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Festival highlights

  • 35mm Christopher Nolan meets the Quays

    Three restored 35mm prints of films from two of the world’s most original filmmakers, alongside a brand new short by Christopher Nolan.

  • The Invitation

    Games of Thrones’ Michiel Huisman stars in a chilling chamber piece from Jennifer’s Body director, Karyn Kasuama.

  • Who Killed Nelson Nutmeg?

    Loveable squirrel mascot Nelson Nutmeg may be in a lot of trouble in this British children’s film.

  • Beeba Boys

    A highly stylish drama about immigrant Sikh gangs fighting for supremacy on the streets of downtown Vancouver.

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Festival live blog

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Last chance to enjoy a treasure from the archives

The final festival screening of African classic Black Girl will get underway at BFI Southbank shortly. Georgia Korossi caught the film earlier in the week, and was thoroughly impressed.

Black Girl (1966)

Black Girl (1966)

Ousmane Sembène, the father of African cinema, once said “I don’t just want to make films for entertainment but films to trigger thought”. His debut feature Black Girl (1966) not only embodies this philosophy perfectly, it also puts Africa on the cinematic world map.

Winner of both the 1966 Prix Jean Vigo for best feature film and the Tanit d’or award at the Carthage Film Festival, the story follows Diouana (Mbissine Thérèse Diop) from Dakar to France, where she takes a job as a nanny. Christian Lacoste’s exquisite cinematography juxtaposes the natural beauty of Dakar with the charm of the French Riviera and the lethargy of its bourgeois inhabitants.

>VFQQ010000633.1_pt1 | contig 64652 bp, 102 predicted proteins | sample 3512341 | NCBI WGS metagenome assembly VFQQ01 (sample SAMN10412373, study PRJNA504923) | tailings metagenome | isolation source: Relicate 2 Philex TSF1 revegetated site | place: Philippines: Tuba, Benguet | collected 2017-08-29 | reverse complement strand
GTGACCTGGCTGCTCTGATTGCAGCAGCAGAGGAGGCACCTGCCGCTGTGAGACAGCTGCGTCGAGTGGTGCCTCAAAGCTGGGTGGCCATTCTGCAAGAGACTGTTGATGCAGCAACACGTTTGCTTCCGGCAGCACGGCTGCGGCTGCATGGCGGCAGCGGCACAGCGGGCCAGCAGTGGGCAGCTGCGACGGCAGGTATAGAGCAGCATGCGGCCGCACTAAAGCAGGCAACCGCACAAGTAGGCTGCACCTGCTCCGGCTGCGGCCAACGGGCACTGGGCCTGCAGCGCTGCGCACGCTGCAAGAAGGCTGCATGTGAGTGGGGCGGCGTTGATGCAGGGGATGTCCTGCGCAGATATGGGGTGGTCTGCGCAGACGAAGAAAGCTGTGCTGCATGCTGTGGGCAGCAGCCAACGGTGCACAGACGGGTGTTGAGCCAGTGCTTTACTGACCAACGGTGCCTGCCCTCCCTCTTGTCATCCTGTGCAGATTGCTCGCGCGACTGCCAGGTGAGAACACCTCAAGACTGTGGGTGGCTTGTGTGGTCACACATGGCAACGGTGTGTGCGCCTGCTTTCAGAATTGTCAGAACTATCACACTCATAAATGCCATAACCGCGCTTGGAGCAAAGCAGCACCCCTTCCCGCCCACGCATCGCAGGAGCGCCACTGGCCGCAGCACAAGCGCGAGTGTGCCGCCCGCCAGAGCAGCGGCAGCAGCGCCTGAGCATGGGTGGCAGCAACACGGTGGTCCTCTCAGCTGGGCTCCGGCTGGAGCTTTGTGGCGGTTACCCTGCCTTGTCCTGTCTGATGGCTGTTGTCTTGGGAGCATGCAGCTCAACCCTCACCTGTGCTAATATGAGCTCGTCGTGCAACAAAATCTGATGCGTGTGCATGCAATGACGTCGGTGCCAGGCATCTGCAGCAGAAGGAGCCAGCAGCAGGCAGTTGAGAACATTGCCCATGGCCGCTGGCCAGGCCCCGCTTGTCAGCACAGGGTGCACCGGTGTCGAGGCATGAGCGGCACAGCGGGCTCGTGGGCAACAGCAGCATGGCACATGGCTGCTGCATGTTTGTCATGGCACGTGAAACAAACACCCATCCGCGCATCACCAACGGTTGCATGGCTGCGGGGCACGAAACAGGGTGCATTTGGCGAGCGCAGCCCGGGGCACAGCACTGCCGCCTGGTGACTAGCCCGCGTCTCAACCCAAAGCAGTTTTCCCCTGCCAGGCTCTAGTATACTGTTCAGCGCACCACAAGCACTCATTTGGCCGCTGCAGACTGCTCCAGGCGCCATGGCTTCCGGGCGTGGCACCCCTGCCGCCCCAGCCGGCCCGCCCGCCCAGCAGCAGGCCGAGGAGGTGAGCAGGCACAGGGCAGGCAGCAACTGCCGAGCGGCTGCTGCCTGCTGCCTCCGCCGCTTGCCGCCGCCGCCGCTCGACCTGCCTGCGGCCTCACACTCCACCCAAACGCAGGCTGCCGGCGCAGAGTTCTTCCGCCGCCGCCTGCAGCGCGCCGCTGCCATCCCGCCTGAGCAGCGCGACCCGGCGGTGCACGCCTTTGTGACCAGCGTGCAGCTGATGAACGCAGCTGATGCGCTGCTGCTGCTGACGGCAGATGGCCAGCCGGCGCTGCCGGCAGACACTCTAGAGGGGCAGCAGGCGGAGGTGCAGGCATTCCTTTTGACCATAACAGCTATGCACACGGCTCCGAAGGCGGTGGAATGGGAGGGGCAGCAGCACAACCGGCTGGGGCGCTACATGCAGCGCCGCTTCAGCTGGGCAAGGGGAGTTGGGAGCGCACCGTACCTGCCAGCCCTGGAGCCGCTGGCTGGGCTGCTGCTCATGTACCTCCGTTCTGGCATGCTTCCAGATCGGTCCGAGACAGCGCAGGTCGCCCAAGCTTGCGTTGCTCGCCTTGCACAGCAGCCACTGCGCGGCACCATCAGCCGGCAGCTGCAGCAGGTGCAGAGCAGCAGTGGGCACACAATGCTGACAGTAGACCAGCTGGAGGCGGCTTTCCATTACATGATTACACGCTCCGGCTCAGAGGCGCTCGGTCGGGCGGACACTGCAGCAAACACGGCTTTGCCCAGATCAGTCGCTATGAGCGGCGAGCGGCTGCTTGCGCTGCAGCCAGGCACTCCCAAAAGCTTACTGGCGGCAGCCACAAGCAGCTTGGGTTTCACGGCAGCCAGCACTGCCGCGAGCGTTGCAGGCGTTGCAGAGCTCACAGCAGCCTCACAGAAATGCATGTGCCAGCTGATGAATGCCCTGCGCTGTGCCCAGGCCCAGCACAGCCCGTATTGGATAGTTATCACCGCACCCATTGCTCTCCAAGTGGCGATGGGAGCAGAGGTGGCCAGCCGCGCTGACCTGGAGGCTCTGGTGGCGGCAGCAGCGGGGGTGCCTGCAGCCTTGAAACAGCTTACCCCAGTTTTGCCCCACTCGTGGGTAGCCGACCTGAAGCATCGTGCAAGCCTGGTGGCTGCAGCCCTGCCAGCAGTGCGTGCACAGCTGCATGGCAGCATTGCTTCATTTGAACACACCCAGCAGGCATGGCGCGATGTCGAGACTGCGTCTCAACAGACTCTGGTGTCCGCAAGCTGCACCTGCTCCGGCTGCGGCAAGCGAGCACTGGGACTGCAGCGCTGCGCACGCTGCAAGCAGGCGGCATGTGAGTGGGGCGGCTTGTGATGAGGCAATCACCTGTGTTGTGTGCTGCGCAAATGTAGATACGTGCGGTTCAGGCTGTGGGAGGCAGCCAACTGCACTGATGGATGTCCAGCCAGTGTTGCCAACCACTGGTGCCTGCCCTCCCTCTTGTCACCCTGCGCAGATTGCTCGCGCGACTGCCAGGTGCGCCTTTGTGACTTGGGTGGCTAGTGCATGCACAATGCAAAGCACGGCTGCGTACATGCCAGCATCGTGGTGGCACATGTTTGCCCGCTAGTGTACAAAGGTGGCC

Following a major new restoration supported by the World Cinema Foundation, the film has never looked or sounded better. Its nostalgic ambience, use of close-ups and magnificent score offer a feast for the senses. Black Girl’s central message - that money doesn’t bring happiness – is movingly conveyed, and Sembène’s on-screen appearance as a teacher is a real treat.   

Black Girl screens together with Borom Sarret (1963).

Day 3’s big tickets

There’s an array of heavy hitters making their festival debuts today. Odeon Leicester Square plays host to Gala premieres of two eagerly anticipated titles - Ben Wheatley’s High-Rise and Luca Guadagnino’s A Bigger Splash

UK audiences will also get their first chance to see US indie sensation Tangerine, while the Official Competition hots up with the premiere of The Daughter, a radical interpretation of Ibsen’s The Wild Duck.

Over at BFI IMAX, viewers can expect to have their minds blown by The Forbidden Room, a slice of inspired insanity from co-directors Guy Maddin and Evan Johnson.

Judging by the response to festival press screenings, there’s every reason to be extremely excited about today’s line-up.


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Festival news

  • Festival guests

    We are delighted to welcome our filmmaker guests to attend screenings for introductions and/or Q&A sessions with the audience.

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  • LFF Connects

    A new series of talks about how film engages with other creative industries including television, music, art, games and creative technology.

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  • Professional delegates

    Professional delegates

    Find out about our accreditation offer and application process for the 59th BFI London Film Festival.

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  • Accessible screenings

    The Festival provides a range of accessible screenings and live interpreted Q&As.

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